Protecting Electronic Data

From a New York Times editorial:

In 2005, ChoicePoint, a data broker, gave access to personal information about more than 140,000 people to criminals posing as businesspeople. Since that widely publicized security breach, many states have passed laws protecting consumer information, but Congress still has not come through. Now, the House is considering a bill to require greater security for personal data. Consumers deserve this sort of protection.


For all of its promise, the bill poses a risk. The vast majority of states now have good data security laws that have forced companies to act more responsibly than they once did. The House bill contains a “pre-emption” provision that would wipe out those state laws in the specific areas covered by the new federal law.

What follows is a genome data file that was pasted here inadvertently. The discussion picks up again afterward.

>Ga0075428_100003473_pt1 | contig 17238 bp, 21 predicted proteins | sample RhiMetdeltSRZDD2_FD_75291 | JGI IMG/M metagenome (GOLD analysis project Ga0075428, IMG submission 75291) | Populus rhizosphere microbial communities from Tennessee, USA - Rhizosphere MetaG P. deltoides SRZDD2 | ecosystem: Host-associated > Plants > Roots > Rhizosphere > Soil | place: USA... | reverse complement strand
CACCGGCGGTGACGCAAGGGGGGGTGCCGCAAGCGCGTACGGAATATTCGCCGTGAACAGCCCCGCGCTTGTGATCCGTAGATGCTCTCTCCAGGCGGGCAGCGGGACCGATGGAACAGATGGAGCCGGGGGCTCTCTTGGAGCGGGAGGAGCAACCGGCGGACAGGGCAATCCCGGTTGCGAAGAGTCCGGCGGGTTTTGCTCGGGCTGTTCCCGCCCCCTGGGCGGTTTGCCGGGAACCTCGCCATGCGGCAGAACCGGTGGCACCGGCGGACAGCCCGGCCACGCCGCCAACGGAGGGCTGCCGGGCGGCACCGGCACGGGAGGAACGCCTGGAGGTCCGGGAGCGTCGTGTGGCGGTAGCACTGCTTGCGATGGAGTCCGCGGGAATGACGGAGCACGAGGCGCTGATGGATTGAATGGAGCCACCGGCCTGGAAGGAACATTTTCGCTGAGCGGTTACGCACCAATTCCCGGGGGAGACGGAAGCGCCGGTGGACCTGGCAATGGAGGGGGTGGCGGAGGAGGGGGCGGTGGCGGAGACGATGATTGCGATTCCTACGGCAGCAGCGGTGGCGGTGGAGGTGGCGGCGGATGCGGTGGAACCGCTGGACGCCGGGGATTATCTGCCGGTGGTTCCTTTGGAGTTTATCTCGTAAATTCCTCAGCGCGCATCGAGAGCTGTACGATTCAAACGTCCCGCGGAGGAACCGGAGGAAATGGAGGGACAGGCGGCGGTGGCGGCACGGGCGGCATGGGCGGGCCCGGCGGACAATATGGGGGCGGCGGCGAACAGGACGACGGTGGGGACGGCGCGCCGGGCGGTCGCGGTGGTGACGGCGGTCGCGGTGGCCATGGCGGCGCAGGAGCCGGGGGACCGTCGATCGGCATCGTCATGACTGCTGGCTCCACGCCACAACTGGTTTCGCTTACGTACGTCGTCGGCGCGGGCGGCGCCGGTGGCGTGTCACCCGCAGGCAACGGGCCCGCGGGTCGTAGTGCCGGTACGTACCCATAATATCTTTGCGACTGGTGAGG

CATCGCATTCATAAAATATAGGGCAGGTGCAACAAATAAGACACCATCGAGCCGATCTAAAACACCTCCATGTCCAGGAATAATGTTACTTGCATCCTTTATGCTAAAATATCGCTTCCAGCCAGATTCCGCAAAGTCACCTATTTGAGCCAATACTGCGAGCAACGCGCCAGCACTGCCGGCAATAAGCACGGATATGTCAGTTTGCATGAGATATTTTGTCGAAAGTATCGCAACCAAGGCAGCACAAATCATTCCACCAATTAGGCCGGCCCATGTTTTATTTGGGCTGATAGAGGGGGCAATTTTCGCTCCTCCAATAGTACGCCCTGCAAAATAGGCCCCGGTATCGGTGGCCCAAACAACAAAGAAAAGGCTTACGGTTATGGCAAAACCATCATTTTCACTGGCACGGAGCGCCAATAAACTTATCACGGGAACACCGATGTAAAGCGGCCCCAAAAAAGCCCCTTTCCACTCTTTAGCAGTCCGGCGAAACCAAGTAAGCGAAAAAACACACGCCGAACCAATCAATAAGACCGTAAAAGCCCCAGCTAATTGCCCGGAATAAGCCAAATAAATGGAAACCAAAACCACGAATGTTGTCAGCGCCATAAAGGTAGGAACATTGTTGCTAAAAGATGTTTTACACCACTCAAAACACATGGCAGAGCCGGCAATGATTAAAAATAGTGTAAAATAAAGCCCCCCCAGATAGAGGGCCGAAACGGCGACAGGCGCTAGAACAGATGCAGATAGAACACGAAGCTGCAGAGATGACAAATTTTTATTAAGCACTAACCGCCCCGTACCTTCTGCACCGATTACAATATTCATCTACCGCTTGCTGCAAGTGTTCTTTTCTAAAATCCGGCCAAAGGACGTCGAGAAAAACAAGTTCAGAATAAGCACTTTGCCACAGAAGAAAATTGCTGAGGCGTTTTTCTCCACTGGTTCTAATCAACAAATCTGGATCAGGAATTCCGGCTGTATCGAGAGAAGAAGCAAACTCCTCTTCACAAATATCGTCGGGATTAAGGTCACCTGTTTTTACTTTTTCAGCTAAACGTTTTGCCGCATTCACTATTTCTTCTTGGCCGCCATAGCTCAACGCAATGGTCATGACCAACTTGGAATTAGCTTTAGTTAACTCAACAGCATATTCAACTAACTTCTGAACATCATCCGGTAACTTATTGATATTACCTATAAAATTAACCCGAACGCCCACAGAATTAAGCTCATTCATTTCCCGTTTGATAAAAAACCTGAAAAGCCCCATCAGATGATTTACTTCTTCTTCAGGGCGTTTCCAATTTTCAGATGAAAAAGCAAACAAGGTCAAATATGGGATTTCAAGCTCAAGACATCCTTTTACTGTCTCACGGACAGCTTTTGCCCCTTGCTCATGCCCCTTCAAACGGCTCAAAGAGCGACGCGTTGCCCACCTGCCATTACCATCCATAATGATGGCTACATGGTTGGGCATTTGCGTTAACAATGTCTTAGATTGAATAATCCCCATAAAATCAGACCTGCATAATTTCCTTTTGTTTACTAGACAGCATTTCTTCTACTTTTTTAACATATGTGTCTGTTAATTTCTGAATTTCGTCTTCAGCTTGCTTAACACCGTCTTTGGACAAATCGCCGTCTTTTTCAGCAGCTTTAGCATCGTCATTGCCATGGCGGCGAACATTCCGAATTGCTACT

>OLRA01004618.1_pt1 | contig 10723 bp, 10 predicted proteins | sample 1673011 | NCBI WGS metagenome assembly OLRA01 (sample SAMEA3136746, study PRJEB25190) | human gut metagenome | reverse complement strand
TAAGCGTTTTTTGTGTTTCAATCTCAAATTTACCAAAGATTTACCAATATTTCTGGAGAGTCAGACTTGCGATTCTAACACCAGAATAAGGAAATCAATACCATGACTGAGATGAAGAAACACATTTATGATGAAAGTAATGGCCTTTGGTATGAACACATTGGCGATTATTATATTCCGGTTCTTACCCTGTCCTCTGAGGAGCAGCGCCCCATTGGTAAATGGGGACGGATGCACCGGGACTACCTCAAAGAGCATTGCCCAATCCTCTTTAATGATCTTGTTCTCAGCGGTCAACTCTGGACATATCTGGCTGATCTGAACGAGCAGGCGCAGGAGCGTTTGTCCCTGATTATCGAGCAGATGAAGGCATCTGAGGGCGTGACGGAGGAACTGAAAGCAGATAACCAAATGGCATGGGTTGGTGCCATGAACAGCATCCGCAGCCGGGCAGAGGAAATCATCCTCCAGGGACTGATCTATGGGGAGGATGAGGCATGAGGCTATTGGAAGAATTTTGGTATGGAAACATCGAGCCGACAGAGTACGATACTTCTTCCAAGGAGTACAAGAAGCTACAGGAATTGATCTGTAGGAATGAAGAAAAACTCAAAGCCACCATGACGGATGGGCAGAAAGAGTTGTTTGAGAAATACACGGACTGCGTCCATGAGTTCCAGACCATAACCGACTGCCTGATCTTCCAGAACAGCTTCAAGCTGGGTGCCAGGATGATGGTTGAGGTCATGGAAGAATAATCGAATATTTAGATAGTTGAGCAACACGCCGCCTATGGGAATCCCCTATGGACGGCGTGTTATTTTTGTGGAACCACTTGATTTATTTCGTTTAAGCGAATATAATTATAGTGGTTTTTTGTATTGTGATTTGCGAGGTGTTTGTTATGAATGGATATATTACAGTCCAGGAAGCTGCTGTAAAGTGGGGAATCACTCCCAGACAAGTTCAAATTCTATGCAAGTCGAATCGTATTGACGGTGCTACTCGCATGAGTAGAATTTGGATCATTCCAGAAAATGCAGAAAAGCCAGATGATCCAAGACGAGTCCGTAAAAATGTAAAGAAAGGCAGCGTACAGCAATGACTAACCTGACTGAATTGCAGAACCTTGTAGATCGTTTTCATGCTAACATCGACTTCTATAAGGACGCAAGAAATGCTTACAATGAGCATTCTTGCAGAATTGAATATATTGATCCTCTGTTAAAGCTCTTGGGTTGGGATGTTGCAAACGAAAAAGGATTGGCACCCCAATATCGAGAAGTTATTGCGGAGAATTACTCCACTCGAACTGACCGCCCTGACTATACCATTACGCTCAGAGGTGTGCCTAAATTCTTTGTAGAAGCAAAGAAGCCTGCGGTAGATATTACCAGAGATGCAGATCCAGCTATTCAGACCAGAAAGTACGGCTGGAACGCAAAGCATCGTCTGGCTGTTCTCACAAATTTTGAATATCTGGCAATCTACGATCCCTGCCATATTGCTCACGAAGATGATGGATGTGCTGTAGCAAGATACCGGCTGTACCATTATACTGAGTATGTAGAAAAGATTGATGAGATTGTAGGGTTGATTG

Pre-emption of consumer laws is generally not a good idea. States should be allowed to offer their residents greater protections, and to experiment with new approaches. For the federal law to be worth passing, it must offer more than state laws do.


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